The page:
Emma Hing is a senior who’s been on campus longer than most freshmen have been alive. Her dad, Mr. Hing, teaches photography at Williston and she lives a stone’s throw away from the gym. She will be attending NYU’s Kanbar Institute of Film & Television in the Tisch School of the Arts, class of 2017.
by Emma Hing ’13
The countdown has already begun, senioritis has claimed many victims, and with spring in the air we are getting ready to graduate. But what does it mean: to graduate? To me it means leaving home, and not just Williston as a classroom, or a team, or even as a group of friends, it means leaving the place where I grew up.
I moved to Williston when I was not yet three years old and I grew up going to shows at the theater, playing with kids in the dorms, and wandering campus before I could ride a bike. To most people Williston has become home, but for me it has been the only home I have ever really known.
By Brendan Hellweg ’14
Friendly competition is a hallmark of Williston society; from Wildcat teams and club sports like Ultimate Frisbee to the occasional academic rivalry, we’re rife with the competitive spirit. A new outlet for this mindset has sprung up, one that has drawn dozens of students to the library to show their skills at the age old game – Scrabble. Student vocabularies are put to the test as the boys’ and girls’ teams face off in increasingly close matches.
by Brendan Hellweg
Since 2002, when the Friendly’s that was located in the Reed Center was replaced with a school-owned facility, the Stu-Bop, alums and current students alike have clamored for Friendly’s to open a new location so that students can get their sundae fix between classes. After 11 years of this pressure, the school has brokered a deal with Friendly’s Ice Cream, LLC to construct a restaurant on campus. Due to the success of the Stu-Bop, a new location has been proposed that would not compete so directly with the store: the Robert Parker Clapp Memorial Library.
After a two-month summer renovation, tables, a kitchen, and the cashier’s ruby-red booth will take up the majority of the library’s second floor. In an interview with a Friendly’s spokesperson, she said that Williston’s “track record as an exceptional private educational institution won’t be damaged by removing roughly one third of the books. During a quick tour of the current library, I saw literally 12 books on JFK’s presidency. If they cut that down to one book, we’d have room for a rainbow sprinkles dispenser!”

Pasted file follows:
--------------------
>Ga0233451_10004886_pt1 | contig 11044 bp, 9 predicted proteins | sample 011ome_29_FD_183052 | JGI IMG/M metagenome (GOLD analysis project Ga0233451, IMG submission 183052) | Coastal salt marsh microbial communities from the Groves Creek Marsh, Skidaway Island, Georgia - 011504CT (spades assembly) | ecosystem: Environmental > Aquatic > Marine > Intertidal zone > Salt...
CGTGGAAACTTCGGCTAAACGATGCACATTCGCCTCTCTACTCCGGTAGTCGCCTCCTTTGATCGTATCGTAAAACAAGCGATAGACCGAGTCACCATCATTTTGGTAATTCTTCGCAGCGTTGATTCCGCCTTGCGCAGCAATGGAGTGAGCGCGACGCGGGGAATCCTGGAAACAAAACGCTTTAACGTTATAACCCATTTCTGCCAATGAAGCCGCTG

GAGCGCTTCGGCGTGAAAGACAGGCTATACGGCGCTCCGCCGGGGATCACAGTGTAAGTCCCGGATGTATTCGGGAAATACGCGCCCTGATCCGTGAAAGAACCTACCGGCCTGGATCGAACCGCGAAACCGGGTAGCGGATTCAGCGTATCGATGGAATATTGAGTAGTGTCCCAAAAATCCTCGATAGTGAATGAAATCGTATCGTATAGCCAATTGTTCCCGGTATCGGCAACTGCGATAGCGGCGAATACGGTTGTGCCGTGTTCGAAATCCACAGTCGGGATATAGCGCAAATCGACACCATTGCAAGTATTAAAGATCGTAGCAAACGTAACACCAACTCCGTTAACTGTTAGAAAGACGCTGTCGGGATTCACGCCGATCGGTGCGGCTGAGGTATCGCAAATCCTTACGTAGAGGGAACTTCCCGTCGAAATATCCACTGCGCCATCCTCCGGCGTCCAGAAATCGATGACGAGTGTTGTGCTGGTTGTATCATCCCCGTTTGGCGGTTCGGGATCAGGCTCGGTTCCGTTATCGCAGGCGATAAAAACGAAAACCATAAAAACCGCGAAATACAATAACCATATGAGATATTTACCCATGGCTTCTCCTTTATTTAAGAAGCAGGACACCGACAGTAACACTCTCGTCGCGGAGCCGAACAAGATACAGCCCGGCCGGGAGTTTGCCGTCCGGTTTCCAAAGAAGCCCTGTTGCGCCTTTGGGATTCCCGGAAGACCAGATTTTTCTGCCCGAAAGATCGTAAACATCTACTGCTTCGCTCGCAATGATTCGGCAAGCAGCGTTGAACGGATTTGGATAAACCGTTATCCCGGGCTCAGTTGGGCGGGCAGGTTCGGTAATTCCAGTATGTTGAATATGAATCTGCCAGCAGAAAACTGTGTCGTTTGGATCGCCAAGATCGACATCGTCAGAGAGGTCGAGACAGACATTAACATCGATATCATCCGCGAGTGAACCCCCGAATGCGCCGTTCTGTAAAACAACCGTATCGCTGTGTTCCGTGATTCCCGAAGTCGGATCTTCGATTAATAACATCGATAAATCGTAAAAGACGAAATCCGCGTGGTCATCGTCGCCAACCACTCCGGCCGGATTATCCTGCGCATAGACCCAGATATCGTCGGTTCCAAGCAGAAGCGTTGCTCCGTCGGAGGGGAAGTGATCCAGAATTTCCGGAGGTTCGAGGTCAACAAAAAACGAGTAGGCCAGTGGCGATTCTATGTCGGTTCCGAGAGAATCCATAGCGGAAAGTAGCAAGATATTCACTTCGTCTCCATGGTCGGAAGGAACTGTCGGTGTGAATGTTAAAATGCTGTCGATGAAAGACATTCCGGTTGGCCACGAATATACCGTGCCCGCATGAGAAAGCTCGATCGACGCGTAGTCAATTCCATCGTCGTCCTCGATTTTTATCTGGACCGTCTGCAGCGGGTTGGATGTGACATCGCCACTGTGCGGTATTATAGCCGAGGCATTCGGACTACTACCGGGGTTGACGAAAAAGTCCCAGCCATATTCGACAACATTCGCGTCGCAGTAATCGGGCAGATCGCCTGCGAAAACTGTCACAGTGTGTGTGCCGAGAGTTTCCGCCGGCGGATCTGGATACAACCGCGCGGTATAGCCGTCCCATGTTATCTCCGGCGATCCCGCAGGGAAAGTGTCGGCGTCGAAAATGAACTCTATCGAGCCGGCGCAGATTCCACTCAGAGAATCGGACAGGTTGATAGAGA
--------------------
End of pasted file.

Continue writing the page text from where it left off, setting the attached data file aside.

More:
Buzzing. That’s the word.
Photo by Emily Gowdey-Backus
As I walk past the line of cars and cluster of chatting, caffeinated pedestrians, I catch a first glance through the glass door, a touch of modernity surrounded by ancient brick. Inside I see a bustling cafe, a dozen full tables, and a cross-section of the Easthampton community:
A local family complete with a stroller and impressively quiet baby. A group of Williston students debriefing after a stressful day. A group of middle-aged men in grey t-shirts taking their lunch break in a brand new place.
All of them and more fit into this old building made new, and they chat over strong coffee and bagels that make me wish it wasn’t Passover.
Between news of hockey meets and the rollout of our new slogan during Wednesday’s assembly, a few brave seniors stood up all over the chapel and recited a poem that they had created to sum up the school and its impact on its students in a few words.
Their combined years at Williston is longer than most students here have lived, and I found their poem to be a touching tribute to the place that has shaped them so profoundly. I hope you enjoy reading it.